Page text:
ICC sends 'largest-ever' investigative team to Ukraine for war crimes probe

Investigators exhume bodies from a grave in the yard of a home, in the village of Stepanky, near Kharkiv. PHOTO: AFP

THE HAGUE (AFP) - The International Criminal Court (ICC) on Tuesday (May 17) sent a 42-member team to Ukraine to probe alleged war crimes since the Russian invasion in what it called the largest such deployment in its history.

The squad comprises investigators, forensic experts and support staff and will work with Ukrainian authorities, said Karim Khan, the chief prosecutor of the Hague-based ICC.

"This represents the largest-ever single field deployment by my office since its establishment," Khan said in a statement.

The ICC was set up in 2002 to probe the world's worst crimes.

The team will "advance our investigations into crimes falling into the jurisdiction of the International Criminal Court and provide support to Ukrainian national authorities," he added.

Khan thanked the Netherlands, where the court is based, for sending a "significant number of Dutch national experts" to help the mission.

The court would also work with French experts who are already in Ukraine, he said.

The ICC prosecutor announced an investigation into alleged war crimes and crimes against humanity just four days after the Feb 24 Russian invasion.

Khan visited Ukraine in April, travelling to the Kyiv suburb of Bucha, where AFP journalists saw least 20 bodies lying in the streets on April 2.

Khan at the time said that "Ukraine is a crime scene".

Ukraine has blamed hundreds of civilian killings on Russian forces but Russia has denied responsibility for the deaths and described the events in Bucha as fake.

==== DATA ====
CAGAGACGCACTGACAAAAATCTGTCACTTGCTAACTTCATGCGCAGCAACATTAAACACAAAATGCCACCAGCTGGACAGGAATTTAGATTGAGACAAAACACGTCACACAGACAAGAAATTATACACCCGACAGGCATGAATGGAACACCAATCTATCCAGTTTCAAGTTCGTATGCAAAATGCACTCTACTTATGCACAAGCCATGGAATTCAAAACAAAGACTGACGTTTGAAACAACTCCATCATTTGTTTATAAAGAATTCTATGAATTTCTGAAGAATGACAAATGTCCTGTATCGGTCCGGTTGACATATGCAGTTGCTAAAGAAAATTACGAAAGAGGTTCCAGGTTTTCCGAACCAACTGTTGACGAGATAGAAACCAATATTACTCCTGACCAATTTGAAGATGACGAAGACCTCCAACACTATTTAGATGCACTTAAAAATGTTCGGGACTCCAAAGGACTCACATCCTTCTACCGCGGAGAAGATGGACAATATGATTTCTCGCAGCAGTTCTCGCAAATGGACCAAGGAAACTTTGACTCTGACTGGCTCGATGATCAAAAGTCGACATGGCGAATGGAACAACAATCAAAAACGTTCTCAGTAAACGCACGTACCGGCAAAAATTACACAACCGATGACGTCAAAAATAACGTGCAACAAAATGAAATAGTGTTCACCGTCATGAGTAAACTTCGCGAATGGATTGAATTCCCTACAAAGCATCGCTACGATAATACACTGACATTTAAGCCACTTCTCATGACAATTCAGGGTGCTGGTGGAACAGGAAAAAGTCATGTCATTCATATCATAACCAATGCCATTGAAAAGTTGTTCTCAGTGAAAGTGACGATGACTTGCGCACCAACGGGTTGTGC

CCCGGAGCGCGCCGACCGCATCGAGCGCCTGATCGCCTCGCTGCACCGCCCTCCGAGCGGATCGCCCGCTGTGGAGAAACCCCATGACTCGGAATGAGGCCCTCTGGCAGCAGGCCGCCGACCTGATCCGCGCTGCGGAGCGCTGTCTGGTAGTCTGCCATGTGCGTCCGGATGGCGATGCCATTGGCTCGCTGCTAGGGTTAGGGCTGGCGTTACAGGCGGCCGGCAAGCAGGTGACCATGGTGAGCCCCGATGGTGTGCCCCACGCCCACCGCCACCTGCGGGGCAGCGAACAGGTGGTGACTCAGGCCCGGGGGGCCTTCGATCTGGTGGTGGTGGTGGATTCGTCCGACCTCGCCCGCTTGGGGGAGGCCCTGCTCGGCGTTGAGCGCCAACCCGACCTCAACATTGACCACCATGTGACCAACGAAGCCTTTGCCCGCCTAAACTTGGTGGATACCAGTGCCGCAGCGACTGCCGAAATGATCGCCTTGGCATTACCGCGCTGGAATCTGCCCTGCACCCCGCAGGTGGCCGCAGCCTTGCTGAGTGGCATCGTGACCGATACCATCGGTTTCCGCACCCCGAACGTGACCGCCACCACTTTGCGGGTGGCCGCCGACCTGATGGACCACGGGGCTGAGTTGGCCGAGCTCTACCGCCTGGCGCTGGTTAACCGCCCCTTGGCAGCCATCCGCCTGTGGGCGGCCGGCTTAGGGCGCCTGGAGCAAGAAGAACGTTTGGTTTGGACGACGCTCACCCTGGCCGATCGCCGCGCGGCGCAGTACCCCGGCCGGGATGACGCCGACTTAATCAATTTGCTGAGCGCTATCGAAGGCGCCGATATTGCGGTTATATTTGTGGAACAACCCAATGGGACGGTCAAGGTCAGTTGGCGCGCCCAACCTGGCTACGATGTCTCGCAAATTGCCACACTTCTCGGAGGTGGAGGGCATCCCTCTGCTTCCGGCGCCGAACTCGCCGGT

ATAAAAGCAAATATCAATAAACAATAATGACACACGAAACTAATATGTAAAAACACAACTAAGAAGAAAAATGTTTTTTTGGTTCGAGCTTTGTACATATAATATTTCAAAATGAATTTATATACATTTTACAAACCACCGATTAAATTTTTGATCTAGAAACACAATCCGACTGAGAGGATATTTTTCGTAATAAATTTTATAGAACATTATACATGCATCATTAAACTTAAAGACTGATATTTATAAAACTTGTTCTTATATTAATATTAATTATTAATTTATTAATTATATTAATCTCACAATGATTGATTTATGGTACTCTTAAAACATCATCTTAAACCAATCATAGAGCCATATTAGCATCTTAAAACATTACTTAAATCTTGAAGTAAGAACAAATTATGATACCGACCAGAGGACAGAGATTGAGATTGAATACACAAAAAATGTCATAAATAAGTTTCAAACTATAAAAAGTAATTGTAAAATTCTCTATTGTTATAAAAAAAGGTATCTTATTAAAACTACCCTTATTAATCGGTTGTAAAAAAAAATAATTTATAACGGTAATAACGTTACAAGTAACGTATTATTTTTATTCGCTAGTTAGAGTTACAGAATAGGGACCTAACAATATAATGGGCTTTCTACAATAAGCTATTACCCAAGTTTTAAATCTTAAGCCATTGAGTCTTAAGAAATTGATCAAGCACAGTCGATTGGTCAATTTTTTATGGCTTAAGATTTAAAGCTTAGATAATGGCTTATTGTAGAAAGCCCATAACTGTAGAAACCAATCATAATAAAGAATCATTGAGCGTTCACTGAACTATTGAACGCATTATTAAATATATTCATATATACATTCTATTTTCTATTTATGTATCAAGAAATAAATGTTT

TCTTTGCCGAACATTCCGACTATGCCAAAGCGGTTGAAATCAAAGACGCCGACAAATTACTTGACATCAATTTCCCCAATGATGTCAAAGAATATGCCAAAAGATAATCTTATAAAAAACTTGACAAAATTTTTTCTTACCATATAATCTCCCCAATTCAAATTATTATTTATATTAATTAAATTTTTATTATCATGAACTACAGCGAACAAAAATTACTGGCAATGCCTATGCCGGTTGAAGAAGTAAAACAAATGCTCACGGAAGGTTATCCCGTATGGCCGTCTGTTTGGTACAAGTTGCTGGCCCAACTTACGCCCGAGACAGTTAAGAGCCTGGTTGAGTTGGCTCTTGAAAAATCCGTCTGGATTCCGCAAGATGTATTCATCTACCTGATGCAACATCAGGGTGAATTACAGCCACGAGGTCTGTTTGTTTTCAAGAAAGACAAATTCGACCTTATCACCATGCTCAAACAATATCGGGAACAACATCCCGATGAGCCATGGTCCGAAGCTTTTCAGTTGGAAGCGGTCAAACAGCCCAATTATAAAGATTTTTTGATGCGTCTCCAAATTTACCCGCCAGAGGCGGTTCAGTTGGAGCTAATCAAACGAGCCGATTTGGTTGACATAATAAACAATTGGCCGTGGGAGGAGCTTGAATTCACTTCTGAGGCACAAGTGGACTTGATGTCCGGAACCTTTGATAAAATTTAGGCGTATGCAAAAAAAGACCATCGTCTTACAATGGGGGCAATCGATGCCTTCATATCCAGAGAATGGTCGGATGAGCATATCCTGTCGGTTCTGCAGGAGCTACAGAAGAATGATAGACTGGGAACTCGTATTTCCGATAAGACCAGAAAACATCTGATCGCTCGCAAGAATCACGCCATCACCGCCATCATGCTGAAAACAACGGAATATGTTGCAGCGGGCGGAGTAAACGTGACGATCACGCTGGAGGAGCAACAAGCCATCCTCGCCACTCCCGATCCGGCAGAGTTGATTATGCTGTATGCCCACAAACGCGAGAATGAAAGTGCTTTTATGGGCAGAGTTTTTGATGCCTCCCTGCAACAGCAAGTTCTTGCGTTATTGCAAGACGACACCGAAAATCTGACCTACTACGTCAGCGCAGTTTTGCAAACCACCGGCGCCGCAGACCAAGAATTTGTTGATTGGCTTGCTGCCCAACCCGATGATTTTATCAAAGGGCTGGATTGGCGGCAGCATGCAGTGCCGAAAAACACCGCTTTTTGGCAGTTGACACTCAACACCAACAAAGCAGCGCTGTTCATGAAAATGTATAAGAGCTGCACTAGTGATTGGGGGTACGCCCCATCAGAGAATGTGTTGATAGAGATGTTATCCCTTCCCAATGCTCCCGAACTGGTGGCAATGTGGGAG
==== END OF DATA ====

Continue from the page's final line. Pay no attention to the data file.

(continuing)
'Law in action'

The team of ICC investigators arriving in Ukraine now would chase up leads and collect witness testimony "relevant to military attacks", said Khan in his statement.

They would also work with Ukrainian authorities to "strengthen chain of custody with respect to hard evidence," he said.

"Now more than ever we need to show the law in action," added Khan.

"It is essential that we demonstrate to survivors and the families of victims that international law is relevant to their experience... to bring them some measure of solace through the process of justice."

Tatyana, 68, searches at a cemetery for her husband's grave, in the settlement of Staryi Krym, outside Mariupol. PHOTO: REUTERS

Dutch Prime Minister Mark Rutte said he had discussed the issue with visiting Ukrainian Foreign Minister Dmytro Kuleba on Tuesday.

"One of the ways we support is via the Dutch forensic investigation team that this week will join the investigation into war crimes in Ukraine," Rutte tweeted.

Kuleba said there were "very positive" signs about bringing perpetrators to justice, citing the ongoing trial in the Netherlands over the shooting down of Malaysia Airlines flight MH17 over eastern Ukraine in 2014.

"The culprits will be identified and punished," Kuleba told a joint press conference with his Dutch counterpart Wopke Hoekstra.

Ukraine also "fully supports" the idea of setting up a special tribunal for prosecuting the "crime of aggression" by Russia, a crime that the ICC is not empowered to prosecute, added Kuleba.

Volunteers exhume bodies from a mass grave, near a church in Bucha, Ukraine, in April 2022. PHOTO: NYTIMES

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